My wife is feeling a little sad and missing the kids. She’s also a little curious/concerned that I feel none of those things. Then again, for me, it’s still to early to miss them. It’s six a.m. on the morning after I dropped them off at my sister-in-law’s place and right now it just feels like the blissful quiet pre-dawn time that I enjoy before the daily chaos. Perhaps around 9 a.m., when it’s still quiet, I’ll start to feel the emptiness. Until then, I’ll just enjoy a quiet cup of coffee.
As my daughter gets older (she’s going on seven), she has less use for me in certain instances, such as doing her hair (the three-horned unicorn look I invented was quite forward-thinking, I thought) and fashion (cheetah print stretch pants and horizontal multi-colored striped blouse tells the world to look at your inner beauty). Today, however, my daughter really needed a Daddy. She was getting ready for school and freaked out because she couldn’t find a uniform skirt in her dresser to wear – she only had pants and she absolutely couldn’t wear pants, oh no, it had to be a skirt. I calmly walked into her room and started to soothe her. I realized that the reason she couldn’t find a skirt is because they were all in the laundry hamper so I went to the hamper, stuck my hand in and fished around to find one of her skirts. I demonstrated the sniff check that indicates whether a given article of clothing is ‘clean enough.’ I smiled as I tossed the skirt to her and told her to get continue getting ready. I suppose that one day her instincts will kick in and she’ll unlearn this very valuable lesson and that’s okay, today it was just what she needed.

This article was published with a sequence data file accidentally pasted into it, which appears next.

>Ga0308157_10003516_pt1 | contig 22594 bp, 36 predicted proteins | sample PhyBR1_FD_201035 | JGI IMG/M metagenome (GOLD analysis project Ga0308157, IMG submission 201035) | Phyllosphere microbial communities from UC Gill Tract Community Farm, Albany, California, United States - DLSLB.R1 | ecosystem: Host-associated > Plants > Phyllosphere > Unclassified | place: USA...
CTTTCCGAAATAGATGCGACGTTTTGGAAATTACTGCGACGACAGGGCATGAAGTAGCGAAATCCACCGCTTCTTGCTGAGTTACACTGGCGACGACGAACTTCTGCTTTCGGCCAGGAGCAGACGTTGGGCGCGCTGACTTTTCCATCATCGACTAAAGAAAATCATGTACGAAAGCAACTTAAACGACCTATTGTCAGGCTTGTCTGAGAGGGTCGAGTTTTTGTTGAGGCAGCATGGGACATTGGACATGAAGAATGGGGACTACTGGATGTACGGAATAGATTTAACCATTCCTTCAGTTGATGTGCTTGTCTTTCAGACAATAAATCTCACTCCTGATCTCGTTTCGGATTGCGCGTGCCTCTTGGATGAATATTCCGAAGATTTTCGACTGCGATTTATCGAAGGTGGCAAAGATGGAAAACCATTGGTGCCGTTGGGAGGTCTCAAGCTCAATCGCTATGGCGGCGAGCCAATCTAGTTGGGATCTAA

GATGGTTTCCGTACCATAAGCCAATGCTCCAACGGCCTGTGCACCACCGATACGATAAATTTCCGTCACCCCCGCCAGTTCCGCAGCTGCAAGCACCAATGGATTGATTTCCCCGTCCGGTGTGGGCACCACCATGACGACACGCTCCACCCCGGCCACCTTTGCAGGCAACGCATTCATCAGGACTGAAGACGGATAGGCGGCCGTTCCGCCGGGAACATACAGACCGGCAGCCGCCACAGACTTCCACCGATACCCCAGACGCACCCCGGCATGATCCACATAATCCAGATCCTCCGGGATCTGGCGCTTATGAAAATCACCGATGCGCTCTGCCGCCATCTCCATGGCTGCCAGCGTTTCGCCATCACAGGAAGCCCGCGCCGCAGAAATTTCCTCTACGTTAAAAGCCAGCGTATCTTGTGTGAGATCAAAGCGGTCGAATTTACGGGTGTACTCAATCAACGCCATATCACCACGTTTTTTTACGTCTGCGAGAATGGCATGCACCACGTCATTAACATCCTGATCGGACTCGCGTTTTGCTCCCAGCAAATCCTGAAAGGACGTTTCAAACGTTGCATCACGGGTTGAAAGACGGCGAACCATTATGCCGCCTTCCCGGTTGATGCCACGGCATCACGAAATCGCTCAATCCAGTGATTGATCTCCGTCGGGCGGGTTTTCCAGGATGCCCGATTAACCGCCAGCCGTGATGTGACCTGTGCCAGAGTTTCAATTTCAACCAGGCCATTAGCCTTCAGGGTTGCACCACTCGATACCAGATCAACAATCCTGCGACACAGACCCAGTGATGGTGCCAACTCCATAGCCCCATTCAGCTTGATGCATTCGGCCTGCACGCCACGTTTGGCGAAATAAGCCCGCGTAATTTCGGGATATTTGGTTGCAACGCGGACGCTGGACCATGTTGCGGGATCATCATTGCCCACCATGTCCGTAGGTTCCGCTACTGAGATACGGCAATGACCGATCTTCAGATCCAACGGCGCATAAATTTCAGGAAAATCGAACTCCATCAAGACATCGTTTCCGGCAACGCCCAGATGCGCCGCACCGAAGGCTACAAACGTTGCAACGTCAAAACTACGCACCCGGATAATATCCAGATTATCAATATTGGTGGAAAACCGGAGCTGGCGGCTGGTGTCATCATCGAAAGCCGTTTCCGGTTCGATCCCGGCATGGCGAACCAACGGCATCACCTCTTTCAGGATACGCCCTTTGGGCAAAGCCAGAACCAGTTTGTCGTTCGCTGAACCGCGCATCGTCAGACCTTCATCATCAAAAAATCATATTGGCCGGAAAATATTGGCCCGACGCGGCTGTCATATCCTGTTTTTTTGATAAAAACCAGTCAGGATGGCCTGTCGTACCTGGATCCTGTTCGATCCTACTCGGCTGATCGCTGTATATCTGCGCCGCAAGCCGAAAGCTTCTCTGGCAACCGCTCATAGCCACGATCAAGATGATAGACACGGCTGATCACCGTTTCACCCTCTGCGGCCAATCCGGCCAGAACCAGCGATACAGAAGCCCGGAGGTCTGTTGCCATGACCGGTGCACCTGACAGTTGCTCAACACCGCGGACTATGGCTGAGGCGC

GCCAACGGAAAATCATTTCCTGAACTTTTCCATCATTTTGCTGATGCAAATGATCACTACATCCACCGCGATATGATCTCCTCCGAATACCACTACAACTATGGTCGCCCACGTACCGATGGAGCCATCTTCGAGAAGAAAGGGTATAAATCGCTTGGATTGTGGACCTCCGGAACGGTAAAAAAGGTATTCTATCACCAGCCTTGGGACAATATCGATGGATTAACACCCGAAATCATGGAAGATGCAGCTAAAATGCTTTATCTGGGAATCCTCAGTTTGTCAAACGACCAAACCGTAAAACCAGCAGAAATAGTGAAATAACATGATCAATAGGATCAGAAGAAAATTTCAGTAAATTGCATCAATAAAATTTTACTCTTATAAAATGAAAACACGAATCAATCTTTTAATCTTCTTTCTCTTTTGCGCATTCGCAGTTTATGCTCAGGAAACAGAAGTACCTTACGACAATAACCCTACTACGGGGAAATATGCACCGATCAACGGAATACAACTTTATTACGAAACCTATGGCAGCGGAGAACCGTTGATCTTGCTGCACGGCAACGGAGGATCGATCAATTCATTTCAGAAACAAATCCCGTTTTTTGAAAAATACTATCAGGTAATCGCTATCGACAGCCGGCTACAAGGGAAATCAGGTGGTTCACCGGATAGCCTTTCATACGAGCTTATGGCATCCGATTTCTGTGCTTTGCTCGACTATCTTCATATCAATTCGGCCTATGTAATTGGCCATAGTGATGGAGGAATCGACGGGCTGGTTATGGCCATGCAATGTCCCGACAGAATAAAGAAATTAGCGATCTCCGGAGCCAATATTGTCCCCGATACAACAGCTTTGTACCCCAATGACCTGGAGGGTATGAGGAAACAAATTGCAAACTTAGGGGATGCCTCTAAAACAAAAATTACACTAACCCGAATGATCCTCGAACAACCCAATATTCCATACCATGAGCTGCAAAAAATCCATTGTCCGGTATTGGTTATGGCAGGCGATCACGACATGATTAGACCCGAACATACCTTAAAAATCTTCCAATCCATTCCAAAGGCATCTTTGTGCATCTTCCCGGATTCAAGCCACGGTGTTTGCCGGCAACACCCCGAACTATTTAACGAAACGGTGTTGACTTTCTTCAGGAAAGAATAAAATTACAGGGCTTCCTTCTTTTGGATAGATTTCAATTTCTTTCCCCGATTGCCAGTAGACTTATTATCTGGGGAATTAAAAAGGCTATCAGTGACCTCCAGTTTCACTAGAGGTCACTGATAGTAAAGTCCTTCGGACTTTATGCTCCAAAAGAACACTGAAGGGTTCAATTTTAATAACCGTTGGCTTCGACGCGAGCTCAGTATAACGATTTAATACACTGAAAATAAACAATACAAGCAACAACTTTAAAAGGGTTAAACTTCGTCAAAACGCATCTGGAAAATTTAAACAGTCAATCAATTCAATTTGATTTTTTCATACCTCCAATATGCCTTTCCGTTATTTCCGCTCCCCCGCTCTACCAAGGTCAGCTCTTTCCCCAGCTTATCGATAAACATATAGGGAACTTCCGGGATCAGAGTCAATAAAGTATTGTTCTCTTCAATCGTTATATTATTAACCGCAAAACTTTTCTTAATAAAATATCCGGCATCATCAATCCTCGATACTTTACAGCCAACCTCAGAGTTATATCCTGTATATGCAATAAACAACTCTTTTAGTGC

My two boys, being close in age, have a lot of clothes that look interchangeable, with only a slight difference in size. This means that they regularly wear each others’ clothes and my older boy will come out in high-water pants while my younger son has pants that drop around his ankles because he’s not wide enough to hold them up. The only time this becomes an issue is when the mix up happens with their underpants. It’s not a big deal for my younger son, but when my five-year-old comes out in 3T briefs, I start to worry. Now that they mostly dress themselves, I don’t discover anything until bedtime, or when my older boy’s eyes start bulging out of his head. That’s when I do a quick clothing label check and then suggest that he and I go back to the dresser and maybe pick something that would help him breathe better.
My kids were watching a children’s show about incredible animal skills. They got to the elephant and were explaining that the elephant can actually use the tip of its nose to pinch and pick up things – “what a great feature, to be able to use its nose as a hand !”
Big deal, I think. My kids have been blurring the line between hand and nose for years…
Before having kids, a good morning was one where I would leisurely read the newspaper, watching the sun come up over the city skyline and mountains in the background, sipping a hot cup of coffee.
Now, a good morning is one during which I manage to get all three kids out the door without swearing.